But the governor told reporters Friday afternoon he expects to evaluate transportation funding in the next year after telling Colorado Gov. John Hickenlooper and Denver Chamber of Commerce leaders that states will have to work on transportation funding issues while waiting for the federal government to make a move.
“I think Tennessee is going to have to — sometime in the next I-don’t-know-how-many-years — sometime next year look at highway funding. We have some serious challenges facing us,” Haslam told reporters.
Haslam said he would also consider whether to expand the state's pre-K program ahead of his original timeline tied to the conclusion of a Vanderbilt University study on the effectiveness of the state’s current pre-K program. Haslam said he may be ready to confront that issue about a year from now at the earliest, saying he wouldn’t build an expansion into this year’s budget.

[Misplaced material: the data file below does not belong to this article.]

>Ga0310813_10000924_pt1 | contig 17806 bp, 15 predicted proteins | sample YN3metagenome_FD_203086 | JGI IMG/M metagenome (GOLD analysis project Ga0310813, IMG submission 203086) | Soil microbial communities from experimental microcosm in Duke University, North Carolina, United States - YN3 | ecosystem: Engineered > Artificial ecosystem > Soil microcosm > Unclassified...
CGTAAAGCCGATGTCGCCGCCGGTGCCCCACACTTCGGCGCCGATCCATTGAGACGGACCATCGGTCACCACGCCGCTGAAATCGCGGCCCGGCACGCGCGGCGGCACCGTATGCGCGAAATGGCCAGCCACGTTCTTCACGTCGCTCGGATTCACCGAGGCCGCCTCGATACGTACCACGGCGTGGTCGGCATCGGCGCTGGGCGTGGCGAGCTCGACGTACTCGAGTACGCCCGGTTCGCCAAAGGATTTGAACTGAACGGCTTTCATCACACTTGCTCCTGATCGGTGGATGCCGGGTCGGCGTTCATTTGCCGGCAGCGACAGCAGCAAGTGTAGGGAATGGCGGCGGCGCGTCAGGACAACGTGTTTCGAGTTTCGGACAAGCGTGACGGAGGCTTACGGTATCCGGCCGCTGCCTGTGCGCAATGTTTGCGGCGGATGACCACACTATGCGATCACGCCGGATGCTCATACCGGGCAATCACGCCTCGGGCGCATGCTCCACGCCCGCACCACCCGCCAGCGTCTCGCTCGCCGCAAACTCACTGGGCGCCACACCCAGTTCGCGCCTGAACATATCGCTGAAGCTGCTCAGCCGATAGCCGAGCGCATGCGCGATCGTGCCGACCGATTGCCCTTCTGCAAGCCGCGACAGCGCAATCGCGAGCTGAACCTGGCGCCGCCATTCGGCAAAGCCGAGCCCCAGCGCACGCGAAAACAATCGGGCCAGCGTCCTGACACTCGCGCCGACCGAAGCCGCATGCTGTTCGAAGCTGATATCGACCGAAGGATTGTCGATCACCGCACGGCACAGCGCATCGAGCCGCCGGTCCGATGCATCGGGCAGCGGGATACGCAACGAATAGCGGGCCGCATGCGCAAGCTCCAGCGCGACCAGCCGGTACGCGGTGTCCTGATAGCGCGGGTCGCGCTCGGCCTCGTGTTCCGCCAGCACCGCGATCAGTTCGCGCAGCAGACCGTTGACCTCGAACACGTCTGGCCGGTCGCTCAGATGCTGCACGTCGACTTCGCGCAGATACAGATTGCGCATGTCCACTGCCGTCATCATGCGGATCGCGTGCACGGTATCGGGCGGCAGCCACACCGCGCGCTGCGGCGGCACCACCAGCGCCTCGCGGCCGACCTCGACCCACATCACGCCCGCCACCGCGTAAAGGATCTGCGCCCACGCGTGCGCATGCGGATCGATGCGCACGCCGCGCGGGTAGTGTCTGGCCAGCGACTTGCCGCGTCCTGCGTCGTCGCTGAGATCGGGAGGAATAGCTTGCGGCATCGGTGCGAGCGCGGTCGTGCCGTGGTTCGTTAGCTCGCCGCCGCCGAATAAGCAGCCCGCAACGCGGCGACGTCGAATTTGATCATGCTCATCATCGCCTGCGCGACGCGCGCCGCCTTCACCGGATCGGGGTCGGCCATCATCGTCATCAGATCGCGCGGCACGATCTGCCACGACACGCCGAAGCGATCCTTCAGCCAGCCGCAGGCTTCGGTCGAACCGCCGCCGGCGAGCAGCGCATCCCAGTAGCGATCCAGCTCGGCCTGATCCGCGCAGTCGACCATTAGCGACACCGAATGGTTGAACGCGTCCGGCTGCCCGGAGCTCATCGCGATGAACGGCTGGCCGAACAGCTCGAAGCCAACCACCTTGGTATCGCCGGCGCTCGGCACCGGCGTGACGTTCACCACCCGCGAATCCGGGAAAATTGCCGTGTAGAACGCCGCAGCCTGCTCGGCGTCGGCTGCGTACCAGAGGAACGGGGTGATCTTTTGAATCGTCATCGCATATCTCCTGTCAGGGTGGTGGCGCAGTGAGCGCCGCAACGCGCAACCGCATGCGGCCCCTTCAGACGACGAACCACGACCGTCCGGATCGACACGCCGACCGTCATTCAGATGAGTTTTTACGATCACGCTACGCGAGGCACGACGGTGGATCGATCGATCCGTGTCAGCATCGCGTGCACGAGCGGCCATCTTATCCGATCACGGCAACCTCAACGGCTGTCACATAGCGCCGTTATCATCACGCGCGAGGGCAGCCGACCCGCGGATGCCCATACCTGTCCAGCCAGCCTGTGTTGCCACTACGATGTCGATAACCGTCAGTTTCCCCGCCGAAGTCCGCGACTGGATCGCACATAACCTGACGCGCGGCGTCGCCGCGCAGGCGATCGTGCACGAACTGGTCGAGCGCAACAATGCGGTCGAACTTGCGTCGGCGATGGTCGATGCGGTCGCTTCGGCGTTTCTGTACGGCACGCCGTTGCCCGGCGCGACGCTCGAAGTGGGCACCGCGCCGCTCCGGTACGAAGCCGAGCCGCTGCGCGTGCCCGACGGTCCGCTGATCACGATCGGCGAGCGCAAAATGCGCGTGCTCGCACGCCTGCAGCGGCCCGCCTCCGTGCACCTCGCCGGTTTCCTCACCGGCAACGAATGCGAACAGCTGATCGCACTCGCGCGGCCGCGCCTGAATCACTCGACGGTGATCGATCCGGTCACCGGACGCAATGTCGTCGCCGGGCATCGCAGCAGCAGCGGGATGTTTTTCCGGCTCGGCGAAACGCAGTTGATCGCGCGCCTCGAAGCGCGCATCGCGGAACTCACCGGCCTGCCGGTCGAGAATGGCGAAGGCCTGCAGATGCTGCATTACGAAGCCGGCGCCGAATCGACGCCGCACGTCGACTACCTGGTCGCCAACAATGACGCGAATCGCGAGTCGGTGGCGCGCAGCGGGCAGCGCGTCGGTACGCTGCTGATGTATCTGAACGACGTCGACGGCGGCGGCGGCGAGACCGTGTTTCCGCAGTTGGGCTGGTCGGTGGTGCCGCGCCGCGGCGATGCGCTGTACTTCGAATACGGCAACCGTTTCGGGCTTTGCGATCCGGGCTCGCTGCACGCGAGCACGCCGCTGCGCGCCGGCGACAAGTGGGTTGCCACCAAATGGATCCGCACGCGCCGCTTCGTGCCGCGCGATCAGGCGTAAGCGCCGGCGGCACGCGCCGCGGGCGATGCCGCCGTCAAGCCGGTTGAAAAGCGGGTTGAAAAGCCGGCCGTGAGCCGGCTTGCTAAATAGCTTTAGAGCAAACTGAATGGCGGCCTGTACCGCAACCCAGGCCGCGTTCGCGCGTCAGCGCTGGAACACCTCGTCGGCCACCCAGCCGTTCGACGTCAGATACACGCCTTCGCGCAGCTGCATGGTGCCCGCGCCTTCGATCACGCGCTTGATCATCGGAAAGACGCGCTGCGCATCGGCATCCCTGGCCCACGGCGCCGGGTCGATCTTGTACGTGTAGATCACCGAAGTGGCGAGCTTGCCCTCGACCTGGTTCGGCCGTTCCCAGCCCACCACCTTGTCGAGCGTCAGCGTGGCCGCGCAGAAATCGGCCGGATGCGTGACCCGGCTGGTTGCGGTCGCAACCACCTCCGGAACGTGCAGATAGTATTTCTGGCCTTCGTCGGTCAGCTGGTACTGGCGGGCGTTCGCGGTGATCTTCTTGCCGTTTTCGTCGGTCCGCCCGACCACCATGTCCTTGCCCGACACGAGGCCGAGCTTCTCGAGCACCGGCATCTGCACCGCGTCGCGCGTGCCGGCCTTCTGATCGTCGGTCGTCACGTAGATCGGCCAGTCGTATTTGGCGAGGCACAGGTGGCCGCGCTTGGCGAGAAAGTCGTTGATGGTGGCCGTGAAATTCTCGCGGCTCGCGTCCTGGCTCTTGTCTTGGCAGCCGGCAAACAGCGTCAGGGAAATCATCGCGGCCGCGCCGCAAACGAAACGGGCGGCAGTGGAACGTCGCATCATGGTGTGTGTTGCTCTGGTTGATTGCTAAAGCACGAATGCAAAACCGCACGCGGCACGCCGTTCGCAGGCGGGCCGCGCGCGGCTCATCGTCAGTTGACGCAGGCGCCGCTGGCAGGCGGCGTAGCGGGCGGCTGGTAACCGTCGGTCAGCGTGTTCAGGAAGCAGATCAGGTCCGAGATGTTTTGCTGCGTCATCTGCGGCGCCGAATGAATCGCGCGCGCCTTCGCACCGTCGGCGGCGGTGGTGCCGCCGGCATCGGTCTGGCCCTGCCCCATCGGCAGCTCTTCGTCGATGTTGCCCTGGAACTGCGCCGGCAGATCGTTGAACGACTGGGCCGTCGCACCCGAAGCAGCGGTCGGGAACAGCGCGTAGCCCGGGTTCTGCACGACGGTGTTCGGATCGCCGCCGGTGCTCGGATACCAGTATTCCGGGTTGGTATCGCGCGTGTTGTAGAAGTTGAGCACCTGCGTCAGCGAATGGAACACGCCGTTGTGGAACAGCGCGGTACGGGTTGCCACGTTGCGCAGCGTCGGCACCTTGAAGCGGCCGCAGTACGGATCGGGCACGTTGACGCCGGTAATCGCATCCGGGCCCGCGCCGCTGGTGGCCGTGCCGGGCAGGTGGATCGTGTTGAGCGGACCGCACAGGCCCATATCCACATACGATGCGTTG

Vanderbilt’s study was originally scheduled to conclude in 2015, but was extended to 2019.
“It’s fair to say that’s too long. We’re not going to wait until 2019 to make a decision on that,” said Haslam. “For us, I think it’s driven not so much when it will be completely finished but this: When do we think we’ll know enough to make a priority decision?
“The issue with pre-K is like everything else. It’s like, should we do pre-K? Might be a good idea. Should we pay teachers more? Might be a good idea. I can keep going with that list. It’s more a question of, given the reality of a limited budget, which we have and are always going to have, should that be a priority for funding?”
Foreshadowing a tight budget year, Haslam is asking all state agencies to prepare 7 percent budget cuts for the 2015-16 fiscal year. Some Republican legislators have balked at the idea of expanding pre-K, questioning its effectiveness and use of state dollars to pay for it. Lawmakers have also worked to reduce a variety of taxes collected by the state, which could make restructuring taxes on motor fuel a challenging sell in the legislature.